AstraZeneca unveils plan for $1.5bn ADC plant in Singapore

AZ in Singapore
Mike Enerio

AstraZeneca is backing up its considerable investment in antibody-drug conjugates (ADCs) for cancer with the construction of a $1.5 billion new facility in Singapore to manufacture them.

It will be the first ADC facility at the pharma group that will be able to make ADCs from start to finish – from antibody production to filling the finished ADC – and is scheduled to open in 2029, according to a statement published this morning. The greenfield project is receiving unspecified support from the Singapore Economic Development Board (SEDB).

Chief executive Pascal Soriot said the plant will help AZ achieve its ambition to position ADCs as a replacement for traditional chemotherapies across many different types of cancer.

He added that Singapore is “one of the world’s most attractive countries for investment, given its reputation for excellence in complex manufacturing.” In 2022, Singapore’s biopharma sector produced more than $14 billion worth of products for global markets.

AZ’s investment comes as the company is seeing strong sales of HER2-targeted ADC Enhertu (trastuzumab deruxtecan) – which more than doubled from $1.2 billion to almost $2.6 billion last year – thanks to approvals in new indications, including HER2-low breast cancer and HER2-mutant non-small cell lung cancer (NSCLC).

It is licensed from Daiichi Sankyo, which also gave AZ another TROP2-targeting ADC – datopotamab deruxtecan (Dato-DXd) – currently under review by the FDA as a treatment for non-squamous NSCLC, with a decision due before the end of the year.

AZ, meanwhile, has a growing portfolio of in-house ADCs in development, including six in clinical trials led by B7-H4- and Claudin18.2-targeting candidates for solid tumours, which are in mid-stage testing.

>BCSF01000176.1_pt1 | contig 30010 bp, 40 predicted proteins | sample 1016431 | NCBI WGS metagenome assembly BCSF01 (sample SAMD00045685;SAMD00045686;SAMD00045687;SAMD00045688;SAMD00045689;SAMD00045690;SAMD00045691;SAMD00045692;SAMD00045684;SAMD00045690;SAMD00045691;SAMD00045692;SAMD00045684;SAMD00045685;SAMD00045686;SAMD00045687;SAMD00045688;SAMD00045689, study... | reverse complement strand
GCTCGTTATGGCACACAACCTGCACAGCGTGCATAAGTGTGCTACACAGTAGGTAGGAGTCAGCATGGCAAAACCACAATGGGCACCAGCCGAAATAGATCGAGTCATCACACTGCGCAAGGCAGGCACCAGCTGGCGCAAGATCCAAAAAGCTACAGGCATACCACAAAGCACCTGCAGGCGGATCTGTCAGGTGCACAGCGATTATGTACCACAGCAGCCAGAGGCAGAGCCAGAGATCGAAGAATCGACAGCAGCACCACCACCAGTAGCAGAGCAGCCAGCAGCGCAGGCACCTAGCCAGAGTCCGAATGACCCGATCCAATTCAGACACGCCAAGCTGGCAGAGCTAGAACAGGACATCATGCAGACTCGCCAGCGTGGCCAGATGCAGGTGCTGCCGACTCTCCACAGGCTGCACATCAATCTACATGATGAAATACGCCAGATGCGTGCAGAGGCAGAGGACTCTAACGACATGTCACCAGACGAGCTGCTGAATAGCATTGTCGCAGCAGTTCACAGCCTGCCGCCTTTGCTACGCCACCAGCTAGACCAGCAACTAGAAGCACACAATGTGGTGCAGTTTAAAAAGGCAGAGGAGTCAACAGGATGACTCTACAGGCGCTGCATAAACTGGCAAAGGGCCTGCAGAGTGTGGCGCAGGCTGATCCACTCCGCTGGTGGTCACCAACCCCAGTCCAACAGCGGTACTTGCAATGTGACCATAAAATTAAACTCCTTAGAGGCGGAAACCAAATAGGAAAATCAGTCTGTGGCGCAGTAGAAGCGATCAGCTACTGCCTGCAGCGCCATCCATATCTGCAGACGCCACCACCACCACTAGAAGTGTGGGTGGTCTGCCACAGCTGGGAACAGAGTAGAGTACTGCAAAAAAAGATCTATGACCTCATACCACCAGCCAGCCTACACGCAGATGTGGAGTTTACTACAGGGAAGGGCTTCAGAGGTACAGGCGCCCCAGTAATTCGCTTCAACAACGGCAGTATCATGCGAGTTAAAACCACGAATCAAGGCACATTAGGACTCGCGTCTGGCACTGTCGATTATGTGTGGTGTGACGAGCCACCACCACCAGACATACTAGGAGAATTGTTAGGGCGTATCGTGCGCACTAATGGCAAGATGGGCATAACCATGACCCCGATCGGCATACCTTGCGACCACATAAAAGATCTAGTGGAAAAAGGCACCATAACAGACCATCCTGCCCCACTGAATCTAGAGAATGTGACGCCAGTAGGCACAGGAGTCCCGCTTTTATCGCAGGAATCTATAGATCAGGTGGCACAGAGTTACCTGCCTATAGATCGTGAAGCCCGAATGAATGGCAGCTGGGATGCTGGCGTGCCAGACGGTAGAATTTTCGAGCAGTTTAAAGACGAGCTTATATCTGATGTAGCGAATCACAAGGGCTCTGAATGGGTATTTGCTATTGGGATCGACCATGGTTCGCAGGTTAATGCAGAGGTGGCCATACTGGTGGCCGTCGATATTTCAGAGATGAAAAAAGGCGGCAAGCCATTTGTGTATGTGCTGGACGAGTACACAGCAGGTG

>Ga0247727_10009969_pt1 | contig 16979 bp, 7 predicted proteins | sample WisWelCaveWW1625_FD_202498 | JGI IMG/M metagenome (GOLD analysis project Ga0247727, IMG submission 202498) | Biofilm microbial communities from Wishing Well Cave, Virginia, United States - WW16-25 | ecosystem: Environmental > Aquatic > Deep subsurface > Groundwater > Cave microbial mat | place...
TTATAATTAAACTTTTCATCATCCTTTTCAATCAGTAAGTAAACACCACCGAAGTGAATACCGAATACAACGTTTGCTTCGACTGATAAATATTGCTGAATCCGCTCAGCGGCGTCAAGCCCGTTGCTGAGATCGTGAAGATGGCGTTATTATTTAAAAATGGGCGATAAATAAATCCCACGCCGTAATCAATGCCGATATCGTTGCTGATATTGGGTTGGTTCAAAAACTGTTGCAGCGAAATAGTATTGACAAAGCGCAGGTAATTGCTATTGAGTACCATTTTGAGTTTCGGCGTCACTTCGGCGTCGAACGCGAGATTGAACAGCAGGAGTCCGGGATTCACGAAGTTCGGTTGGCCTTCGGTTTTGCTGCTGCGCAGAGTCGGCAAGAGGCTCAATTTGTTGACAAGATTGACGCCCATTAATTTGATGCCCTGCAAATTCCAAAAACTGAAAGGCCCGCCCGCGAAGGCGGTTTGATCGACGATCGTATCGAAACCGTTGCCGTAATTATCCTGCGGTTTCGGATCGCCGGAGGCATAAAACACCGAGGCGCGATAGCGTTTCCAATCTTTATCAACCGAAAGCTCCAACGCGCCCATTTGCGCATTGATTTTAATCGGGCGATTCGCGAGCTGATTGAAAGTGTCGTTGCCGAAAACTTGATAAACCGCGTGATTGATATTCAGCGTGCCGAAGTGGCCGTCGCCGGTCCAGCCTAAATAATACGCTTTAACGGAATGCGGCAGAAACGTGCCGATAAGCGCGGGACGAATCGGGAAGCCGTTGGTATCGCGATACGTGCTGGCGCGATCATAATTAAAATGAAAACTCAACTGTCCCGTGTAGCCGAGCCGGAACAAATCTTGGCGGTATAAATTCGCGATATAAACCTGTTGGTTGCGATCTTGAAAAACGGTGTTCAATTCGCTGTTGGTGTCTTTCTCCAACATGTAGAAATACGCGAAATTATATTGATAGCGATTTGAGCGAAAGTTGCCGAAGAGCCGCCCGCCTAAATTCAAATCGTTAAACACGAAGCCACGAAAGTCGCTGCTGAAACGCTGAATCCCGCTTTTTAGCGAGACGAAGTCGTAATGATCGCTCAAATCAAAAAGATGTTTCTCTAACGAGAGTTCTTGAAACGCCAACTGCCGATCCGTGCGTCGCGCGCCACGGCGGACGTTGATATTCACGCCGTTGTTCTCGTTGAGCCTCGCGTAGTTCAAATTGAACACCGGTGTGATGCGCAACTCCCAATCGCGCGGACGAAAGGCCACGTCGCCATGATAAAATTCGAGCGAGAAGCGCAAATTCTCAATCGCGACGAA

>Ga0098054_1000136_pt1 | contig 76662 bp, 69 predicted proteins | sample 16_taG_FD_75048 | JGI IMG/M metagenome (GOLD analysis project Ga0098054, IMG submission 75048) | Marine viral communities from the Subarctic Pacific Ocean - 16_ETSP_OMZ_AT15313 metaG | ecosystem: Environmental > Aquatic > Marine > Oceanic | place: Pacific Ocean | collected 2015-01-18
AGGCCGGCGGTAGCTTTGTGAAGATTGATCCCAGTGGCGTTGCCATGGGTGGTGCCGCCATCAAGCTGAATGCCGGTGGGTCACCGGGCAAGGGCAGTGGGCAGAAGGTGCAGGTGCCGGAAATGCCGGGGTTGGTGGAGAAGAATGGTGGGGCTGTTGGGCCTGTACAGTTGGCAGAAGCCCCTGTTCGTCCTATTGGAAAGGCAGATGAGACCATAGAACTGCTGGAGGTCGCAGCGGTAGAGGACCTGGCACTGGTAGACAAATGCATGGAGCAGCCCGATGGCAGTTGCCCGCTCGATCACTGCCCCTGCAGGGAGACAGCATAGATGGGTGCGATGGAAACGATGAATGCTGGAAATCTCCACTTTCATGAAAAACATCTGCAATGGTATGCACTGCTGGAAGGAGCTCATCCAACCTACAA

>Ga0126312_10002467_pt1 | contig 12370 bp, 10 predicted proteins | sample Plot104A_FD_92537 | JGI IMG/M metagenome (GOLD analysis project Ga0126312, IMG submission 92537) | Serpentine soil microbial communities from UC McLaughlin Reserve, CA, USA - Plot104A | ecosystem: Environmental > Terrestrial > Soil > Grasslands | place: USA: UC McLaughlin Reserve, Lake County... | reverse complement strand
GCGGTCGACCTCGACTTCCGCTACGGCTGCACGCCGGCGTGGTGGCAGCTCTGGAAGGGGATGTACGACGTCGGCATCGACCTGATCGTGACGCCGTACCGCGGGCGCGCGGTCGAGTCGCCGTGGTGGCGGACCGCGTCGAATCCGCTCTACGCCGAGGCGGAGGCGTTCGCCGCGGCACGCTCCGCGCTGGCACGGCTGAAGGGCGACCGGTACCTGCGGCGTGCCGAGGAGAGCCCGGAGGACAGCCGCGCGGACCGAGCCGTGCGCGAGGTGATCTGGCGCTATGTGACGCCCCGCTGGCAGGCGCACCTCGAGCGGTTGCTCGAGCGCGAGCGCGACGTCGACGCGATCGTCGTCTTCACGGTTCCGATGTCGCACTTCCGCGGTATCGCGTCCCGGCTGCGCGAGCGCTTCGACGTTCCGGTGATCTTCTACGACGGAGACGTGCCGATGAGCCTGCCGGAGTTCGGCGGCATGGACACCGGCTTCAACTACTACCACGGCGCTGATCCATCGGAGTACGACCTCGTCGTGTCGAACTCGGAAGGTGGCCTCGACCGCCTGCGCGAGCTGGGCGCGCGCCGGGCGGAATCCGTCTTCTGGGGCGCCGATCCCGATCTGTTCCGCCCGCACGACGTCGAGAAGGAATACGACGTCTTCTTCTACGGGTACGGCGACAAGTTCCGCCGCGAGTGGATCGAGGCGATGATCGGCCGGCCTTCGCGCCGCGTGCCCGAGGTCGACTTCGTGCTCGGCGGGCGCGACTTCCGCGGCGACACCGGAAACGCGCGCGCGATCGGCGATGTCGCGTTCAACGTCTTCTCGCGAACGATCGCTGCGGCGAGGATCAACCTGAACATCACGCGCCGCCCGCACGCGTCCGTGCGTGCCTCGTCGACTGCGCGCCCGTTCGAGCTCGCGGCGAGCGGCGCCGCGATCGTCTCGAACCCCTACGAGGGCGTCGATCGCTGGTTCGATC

The company has been notable among big pharma groups for its efforts to move towards sustainable manufacturing and carbon-neutral operations and has pledged that the new Singapore facility will emit zero carbon from the first day it opens.

That ties in with AZ's commitment to being a carbon-negative organisation by 2030, helped by initiatives such as a recent $400 million tree-planting drive to fight deforestation.

The Singapore plant news comes after AZ announced plans to build a brand new $360 million manufacturing facility in Ireland last year, saying the environment in the UK – its home market – was becoming less conducive to that sort of investment.

Earlier this year, however, AZ said it was preparing a £650 million investment in an expansion of its vaccines manufacturing facility in Speke, near Liverpool, and a new facility at its R&D headquarters in Cambridge, in what the government said was a “vote of confidence” in the UK. The announcements followed earlier reports that AZ was in line for a significant financial aid package to support the projects.

Photo by Mike Enerio on Unsplash